Dna

Fresh on the heels of the launch of the deCODE BreastCancer genetic test last week, Dr. Arthur Caplan, renowned director of the University of Pennsylvania Center for Bioethics, said in an article for MSNBC.com that breast cancer gene tests are not worth the price.

If you are worried about your risk of getting the disease, or are thinking about getting a genetic test done for any other reason, talk with your doctor or a genetic counselor who can determine whether your family history justifies the expense. You may be surprised to find that you can make changes in lifestyle and monitoring your own health that can reduce your risk without testing.

Dr. Caplan even goes so far as to accuse genetic testing companies of corporate greed which, given the current economic environment in the U.S., is bound to send shivers down their spine.

With respect to deCODE’s breast cancer genetic test, it examines seven single nucleotide polymorphisms* (SNPs) that are purportedly involved in 60 percent of all breast cancers. Results from the test are given as personal lifetime relatively risk compared to the general population (specifically people of European descent). Other risk factors such as family history, pregnancy history, etc. are not taken into consideration when calculating a deCODE BreastCancer genetic test taker’s risk.

deCODE’s Chief Scientific Officer, Dr. Jeff Gulcher, responded to Dr. Caplan on its blog, deCODE You (a member of the DNA Network) and drew analogies between the BreastCancer genetic test and LDL-cholesterol tests. Anyone who is identified to be at higher risk of breast cancer (or in the analogy, high cholesterol leading to cardiovascular disease) would benefit from greater vigilance, more intensive screening, and possibly, preventive therapy.

Another DNA Network member, Dr. Steve Murphy at Gene Sherpas calls the deCODE BreastCancer test “hype.” Cancer Research UK also believes that “it’s too early for a test of this kind to be released to the general public.” Dr. Len Lichtenfeld of the American Cancer Society does not believe the test will “advance our cause in the fight to reduce deaths from cancer in a meaningful, evidence-based and scientifically accurate way.”

Speaking of cost, though,it seems that 23andMe customers get the better deal because six of the seven SNPs (rs4415084 was on the v1 chip but not on the v2 chip) examined in the deCODE BreastCancer genetic test are included on version 2 of the 23andMe gene chip (I checked using SNPedia) not to mention the other nearly 600,000 SNPs included in the 23andMe report. A 23andMe DNA test costs $399 while a deCODE BreastCancer genetic test costs $1,625.

deCODE’s test offers other bits and fancy algorithms for calculating risk to justify the price. But customers should be aware that there is more than one way to get the genetic data they desire. And that data’s worth can be hard to price.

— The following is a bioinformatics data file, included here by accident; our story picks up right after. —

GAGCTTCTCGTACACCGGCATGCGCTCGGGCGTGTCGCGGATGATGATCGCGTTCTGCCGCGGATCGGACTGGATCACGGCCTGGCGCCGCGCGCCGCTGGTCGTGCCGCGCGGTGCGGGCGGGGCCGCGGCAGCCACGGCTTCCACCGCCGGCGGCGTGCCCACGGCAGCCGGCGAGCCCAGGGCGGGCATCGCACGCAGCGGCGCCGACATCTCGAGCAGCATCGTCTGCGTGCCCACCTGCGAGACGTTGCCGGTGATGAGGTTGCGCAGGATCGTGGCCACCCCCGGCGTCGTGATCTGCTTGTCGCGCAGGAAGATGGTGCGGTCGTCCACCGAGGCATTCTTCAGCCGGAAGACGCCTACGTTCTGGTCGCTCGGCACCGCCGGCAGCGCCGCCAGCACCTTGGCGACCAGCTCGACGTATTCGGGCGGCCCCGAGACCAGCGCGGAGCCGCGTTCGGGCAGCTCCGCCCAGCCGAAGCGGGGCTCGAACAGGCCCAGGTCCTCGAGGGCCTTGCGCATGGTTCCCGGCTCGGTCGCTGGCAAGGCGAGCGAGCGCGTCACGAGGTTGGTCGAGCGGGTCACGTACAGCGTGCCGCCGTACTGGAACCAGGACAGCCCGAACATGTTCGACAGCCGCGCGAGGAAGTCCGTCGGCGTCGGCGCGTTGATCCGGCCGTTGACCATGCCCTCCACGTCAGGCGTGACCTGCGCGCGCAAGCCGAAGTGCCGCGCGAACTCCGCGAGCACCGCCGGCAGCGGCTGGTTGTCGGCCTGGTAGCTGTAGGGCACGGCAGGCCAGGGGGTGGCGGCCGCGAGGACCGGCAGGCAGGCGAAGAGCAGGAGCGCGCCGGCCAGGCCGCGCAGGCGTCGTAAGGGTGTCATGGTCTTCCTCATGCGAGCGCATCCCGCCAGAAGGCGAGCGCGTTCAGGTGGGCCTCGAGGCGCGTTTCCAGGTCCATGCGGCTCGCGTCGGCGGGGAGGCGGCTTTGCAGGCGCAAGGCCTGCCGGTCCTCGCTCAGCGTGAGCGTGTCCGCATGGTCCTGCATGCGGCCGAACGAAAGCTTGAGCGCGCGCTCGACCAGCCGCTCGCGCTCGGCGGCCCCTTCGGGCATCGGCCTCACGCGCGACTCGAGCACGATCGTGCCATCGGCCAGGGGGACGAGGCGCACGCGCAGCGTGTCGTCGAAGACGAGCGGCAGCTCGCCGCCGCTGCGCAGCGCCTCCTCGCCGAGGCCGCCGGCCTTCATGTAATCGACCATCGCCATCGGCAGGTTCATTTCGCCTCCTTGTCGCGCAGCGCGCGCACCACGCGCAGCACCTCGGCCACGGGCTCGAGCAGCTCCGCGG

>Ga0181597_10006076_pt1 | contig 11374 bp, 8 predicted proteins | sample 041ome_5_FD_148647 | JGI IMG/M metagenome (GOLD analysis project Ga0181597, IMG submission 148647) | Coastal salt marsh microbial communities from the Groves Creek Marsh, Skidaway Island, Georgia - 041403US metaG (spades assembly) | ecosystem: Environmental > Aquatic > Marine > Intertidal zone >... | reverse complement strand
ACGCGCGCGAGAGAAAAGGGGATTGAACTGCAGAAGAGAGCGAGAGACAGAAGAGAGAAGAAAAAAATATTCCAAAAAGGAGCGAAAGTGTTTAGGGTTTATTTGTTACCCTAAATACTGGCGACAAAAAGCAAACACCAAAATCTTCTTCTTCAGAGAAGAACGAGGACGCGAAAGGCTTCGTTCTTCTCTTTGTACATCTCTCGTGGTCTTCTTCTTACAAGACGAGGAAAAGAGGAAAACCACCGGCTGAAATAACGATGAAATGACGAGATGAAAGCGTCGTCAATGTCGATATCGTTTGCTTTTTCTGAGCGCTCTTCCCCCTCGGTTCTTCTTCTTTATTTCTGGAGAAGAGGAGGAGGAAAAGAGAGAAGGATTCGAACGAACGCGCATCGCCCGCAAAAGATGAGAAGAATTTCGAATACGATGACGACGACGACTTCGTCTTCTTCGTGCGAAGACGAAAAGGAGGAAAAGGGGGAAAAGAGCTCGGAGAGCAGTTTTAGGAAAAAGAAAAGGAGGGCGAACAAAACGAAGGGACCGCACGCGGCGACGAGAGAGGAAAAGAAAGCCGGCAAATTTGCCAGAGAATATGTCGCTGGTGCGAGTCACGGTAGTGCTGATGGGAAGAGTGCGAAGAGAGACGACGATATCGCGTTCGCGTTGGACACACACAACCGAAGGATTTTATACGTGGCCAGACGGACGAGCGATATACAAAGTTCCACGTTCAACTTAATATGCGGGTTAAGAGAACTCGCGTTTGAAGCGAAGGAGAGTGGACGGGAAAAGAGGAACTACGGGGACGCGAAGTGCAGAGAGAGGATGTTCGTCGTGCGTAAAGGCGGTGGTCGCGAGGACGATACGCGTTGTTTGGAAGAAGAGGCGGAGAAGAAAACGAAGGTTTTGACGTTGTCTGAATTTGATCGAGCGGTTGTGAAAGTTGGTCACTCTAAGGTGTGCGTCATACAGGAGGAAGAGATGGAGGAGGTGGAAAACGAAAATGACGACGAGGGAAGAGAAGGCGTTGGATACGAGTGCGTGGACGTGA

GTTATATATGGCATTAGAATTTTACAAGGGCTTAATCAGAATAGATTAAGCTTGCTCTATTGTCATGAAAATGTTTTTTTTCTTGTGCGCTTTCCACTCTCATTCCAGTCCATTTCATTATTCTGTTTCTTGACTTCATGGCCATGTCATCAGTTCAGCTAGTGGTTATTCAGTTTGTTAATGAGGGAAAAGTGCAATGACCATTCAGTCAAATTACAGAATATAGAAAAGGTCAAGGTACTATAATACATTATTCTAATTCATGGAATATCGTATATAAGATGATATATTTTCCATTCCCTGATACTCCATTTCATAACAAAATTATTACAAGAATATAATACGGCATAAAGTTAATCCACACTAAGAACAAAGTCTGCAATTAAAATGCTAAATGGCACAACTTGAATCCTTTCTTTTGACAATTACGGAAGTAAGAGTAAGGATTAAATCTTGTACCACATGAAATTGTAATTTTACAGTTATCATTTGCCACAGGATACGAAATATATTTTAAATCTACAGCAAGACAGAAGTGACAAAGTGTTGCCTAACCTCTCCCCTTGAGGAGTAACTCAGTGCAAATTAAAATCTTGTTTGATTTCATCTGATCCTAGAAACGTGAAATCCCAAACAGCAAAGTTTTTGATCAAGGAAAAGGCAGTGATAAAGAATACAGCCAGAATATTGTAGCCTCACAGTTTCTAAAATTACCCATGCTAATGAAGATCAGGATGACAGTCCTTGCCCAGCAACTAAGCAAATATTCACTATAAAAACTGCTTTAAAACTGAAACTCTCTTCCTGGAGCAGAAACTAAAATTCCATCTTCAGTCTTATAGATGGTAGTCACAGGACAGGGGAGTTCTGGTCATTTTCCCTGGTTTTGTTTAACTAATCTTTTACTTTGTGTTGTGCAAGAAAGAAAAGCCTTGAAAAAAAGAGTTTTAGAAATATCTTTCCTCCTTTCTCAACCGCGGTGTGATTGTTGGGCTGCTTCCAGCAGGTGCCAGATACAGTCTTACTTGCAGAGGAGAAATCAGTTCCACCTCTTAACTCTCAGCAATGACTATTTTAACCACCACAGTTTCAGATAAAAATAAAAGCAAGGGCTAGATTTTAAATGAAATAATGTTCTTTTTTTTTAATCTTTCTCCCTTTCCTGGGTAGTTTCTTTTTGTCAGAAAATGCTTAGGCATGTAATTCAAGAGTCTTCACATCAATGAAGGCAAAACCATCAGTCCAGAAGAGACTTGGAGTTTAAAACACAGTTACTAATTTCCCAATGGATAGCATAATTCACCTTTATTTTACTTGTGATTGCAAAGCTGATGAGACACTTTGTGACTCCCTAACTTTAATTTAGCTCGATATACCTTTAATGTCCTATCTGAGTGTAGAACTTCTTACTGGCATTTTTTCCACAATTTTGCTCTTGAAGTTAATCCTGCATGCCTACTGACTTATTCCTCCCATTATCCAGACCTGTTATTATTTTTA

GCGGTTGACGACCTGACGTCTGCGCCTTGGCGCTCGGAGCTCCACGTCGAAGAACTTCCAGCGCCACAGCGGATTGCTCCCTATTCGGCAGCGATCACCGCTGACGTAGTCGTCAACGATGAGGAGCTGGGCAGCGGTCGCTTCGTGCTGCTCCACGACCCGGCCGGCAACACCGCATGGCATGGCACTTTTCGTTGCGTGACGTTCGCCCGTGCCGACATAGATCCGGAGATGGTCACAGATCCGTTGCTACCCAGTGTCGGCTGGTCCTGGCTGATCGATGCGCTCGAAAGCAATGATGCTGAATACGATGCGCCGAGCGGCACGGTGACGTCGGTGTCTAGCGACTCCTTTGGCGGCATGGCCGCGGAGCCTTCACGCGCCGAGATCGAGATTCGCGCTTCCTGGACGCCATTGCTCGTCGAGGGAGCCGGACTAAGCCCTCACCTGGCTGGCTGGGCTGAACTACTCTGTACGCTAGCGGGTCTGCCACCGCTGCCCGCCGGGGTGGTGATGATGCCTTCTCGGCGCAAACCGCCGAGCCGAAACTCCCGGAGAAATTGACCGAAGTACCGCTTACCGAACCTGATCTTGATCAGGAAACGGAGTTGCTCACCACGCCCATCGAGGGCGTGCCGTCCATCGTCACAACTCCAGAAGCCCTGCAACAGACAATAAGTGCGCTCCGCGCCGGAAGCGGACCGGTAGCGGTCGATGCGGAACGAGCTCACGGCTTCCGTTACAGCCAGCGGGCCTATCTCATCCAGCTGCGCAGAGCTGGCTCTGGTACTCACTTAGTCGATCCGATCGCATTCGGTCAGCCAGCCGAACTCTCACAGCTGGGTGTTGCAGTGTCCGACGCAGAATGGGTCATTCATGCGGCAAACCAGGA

*See the list of SNPs in this sample report (pdf).

Hsien-Hsien Lei (pron. shen-shen lay) is a PhD-trained epidemiologist and biotech consultant. She blogs regularly at Eye on DNA, where this post first appeared. She is a consultant to DNA Direct, a genetic testing company.

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3 Responses for “Ethics of the genetic testing marketplace”

  1. I recently blogged on this issue, too, over at my Business Ethics Blog. For me, this is a commercial issue, a question of business ethics that Caplan’s bioethical spotlight might not illuminate well. Really, here, genetic testing is a product, and ought to be evaluated as such, rather than being evaluated (only) as a clinical intervention:
    Genetic Testing: Ethical to Market a Not-Very-Useful Product?

  2. Greg Pawelski says:

    The DNA theory of cancer (a limited number of genes causes cancer, so cancers are more or less the same) hasn’t yet produced the types of breakthroughs we all want. Most everyone in cancer research seems to have centered their attention on DNA being the culprit.
    It would be expected that after spending so many years of pursuing this one angle, and the numerous links that have been made, this should have lead to more progress than is presently observed. There is always a cytogenetic and a biochemical individuality in every cancer.
    Growing evidence suggests that gene-based prediction is not stable and little is known about the prediction power of a gene expression profile as compared to well-known clinical and pathologic predictors. Cancer prognosis from a handful of genetic mutations that drive a cell into uncontrolled growth, has failed many aspects of cancer.
    Genomics are far too limited in scope to encompass the vagaries and complexities of human cancer biology.

  3. Tests done for clinical genetic purposes. Genetic tests may be done for diverse purposes pertaining to clinical genetics, including the diagnosis of genetic disease in children and adults; the identification of future disease risks; the prediction of drug responses; and the detection of risks of disease to future children.

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